Parents for Megan's Law is slated to begin monitoring the online activities of Nassau County's 550 registered sex offenders early next year, including tracking posts on Facebook and Twitter, and forwarding leads to police.
Acting Nassau Police Commissioner Thomas Krumpter said the Stony Brook-based nonprofit, which focuses on preventing sex abuse crimes and supporting victims, also would create a smartphone app to allow the public to report possible sex offender violations.
The police department and Parents for Megan's Law said they expect to begin the program in January but must still negotiate a contract price.
Parents for Megan's Law currently maintains a registry of convicted sex offenders in Nassau, sends email alerts when offenders move in and out of a neighborhood, manages a help line and conducts community outreach.
"If they find just one person engaged in problematic behavior on social media . . . it will be worth 100 years' worth of what we are spending on the program," Krumpter said.
Nassau awarded the contract for the new program to Parents for Megan's Law in June. Nassau County Executive Edward Mangano's proposed 2015 budget, which must clear the County Legislature by month's end, contains funding for the program, said Krumpter, who declined to disclose the amount Parents for Megan's Law bid on the contract.
Laura Ahearn, executive director of Parents for Megan's Law, said the expanded program would boost public safety by "helping to maintain an accurate and up-to-date sex offender registry."
Parents for Megan's Law also has a three-year, $2.3 million contract with Suffolk County to run a program similar to Nassau's new sex offender monitoring effort. Suffolk's program began last year.
Legis. Norma Gonsalves (R-East Meadow), presiding officer of the legislature and a proponent of the new program, said, "This effort will provide an additional level of safety for Nassau residents."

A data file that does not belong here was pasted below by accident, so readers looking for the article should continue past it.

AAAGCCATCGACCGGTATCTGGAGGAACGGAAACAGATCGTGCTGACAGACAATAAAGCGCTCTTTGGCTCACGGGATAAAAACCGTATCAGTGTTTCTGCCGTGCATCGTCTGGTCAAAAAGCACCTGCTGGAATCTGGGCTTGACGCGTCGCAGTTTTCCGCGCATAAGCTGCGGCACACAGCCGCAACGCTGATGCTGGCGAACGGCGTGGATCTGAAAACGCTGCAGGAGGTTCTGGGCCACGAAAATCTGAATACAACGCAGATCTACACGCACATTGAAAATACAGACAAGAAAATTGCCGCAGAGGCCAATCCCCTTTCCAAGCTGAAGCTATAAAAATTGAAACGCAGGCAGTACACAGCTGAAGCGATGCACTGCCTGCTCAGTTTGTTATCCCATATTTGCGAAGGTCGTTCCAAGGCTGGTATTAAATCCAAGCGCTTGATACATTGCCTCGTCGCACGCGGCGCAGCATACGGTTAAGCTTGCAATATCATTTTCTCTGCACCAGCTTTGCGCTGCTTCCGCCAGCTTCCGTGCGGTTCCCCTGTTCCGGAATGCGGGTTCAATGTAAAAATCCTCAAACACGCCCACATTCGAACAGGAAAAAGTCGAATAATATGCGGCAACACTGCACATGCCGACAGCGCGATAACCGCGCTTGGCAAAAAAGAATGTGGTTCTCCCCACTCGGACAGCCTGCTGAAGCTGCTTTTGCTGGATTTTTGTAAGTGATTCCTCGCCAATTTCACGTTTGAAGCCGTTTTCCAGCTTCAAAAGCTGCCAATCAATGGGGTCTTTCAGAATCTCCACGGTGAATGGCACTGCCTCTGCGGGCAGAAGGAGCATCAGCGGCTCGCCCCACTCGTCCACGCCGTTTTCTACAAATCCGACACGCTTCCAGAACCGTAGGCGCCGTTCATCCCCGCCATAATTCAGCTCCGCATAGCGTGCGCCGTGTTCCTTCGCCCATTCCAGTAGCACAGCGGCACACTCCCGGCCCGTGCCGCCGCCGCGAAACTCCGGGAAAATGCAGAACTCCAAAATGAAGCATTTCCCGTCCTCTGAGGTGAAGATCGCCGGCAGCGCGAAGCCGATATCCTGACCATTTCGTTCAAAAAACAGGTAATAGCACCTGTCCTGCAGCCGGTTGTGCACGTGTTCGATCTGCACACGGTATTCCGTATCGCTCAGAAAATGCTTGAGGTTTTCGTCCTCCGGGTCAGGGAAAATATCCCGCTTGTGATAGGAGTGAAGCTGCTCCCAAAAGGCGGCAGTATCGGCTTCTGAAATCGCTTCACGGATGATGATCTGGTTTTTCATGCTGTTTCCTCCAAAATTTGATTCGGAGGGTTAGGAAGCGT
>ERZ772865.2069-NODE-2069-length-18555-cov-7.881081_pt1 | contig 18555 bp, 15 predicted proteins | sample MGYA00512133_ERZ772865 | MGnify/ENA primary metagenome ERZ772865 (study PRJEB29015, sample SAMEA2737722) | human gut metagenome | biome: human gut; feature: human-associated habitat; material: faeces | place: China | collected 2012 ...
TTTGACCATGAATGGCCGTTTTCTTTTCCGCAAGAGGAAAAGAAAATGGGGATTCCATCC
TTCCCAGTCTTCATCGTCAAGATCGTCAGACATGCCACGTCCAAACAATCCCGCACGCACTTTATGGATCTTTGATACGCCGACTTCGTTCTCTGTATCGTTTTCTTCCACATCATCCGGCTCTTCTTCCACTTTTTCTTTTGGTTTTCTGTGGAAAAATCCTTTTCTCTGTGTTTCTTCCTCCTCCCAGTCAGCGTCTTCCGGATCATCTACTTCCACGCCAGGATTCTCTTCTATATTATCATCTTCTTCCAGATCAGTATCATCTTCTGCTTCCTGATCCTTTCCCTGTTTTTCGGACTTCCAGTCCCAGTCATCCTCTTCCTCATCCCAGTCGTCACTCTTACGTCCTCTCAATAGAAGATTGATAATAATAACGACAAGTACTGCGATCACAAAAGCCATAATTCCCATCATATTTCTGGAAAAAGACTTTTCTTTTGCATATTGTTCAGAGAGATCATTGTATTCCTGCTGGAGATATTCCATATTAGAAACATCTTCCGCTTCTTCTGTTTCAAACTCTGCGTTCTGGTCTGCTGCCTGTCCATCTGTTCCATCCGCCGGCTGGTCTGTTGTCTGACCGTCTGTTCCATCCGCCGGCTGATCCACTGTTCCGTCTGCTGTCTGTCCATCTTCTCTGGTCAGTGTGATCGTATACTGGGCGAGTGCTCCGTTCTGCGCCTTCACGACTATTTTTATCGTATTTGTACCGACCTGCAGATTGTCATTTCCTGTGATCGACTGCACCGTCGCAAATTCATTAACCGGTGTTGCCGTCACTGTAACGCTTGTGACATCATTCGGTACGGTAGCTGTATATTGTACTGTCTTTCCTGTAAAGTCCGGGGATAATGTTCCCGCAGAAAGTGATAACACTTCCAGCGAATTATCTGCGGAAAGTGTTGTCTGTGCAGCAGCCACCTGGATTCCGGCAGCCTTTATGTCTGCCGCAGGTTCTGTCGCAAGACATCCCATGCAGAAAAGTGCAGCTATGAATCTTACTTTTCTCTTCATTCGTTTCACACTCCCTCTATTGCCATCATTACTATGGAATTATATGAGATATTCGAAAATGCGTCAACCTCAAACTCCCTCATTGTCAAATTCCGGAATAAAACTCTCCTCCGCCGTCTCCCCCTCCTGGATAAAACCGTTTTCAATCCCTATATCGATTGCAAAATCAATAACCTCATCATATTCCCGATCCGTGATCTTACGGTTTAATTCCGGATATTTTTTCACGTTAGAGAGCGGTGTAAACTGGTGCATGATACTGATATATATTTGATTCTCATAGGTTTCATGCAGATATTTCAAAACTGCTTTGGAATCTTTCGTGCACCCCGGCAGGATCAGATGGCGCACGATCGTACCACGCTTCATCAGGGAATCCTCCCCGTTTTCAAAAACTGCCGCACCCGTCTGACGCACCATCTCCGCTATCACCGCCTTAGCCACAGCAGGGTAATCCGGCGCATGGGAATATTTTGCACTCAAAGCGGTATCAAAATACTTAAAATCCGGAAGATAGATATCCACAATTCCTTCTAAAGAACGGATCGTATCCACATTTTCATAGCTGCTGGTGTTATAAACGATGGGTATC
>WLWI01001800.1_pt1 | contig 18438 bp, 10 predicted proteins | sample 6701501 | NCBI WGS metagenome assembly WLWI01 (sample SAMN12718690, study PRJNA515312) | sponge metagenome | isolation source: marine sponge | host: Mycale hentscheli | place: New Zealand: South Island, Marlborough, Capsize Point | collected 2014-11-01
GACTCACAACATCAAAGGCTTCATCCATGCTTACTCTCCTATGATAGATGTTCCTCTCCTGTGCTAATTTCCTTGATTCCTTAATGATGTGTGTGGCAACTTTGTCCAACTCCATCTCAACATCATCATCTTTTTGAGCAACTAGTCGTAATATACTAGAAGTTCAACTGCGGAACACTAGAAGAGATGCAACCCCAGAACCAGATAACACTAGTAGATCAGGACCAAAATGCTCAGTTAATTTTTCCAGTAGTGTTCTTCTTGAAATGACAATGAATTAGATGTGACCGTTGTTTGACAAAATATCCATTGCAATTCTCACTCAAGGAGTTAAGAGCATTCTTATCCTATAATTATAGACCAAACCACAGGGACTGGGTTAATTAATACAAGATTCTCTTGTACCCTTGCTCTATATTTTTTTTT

In February, Nassau issued a request for proposals for a consultant to work with police to track the behavior and compliance of registered sex offenders. Parents for Megan's Law and Safe Center Long Island of Bethpage responded.
Krumpter said Safe Center's proposal did not meet the county's specifications. Safe Center declined to comment.
The program calls for stepped-up enforcement of requirements that sex offenders accurately register their address with the state. Parents for Megan's Law, which began operating in 1999, will be charged with ensuring that offenders' address, work information and photographs are up to date.
Megan's Law, a 1996 federal law, requires sex offenders to register their addresses and for communities be notified. The law was named after Megan Kanka, a 7-year-old New Jersey girl who was raped and killed in 1994 by a neighbor with prior sexual assault convictions.
Ahearn said her group also will create a telephone hotline for people with questions about Megan's Law and for victims to report allegations; refer sexual abuse victims to local counseling programs; and create a prevention-based education program in schools and police precincts.
The police department and the county's Department of Probation will continue to make all visits and phone contacts with convicted offenders.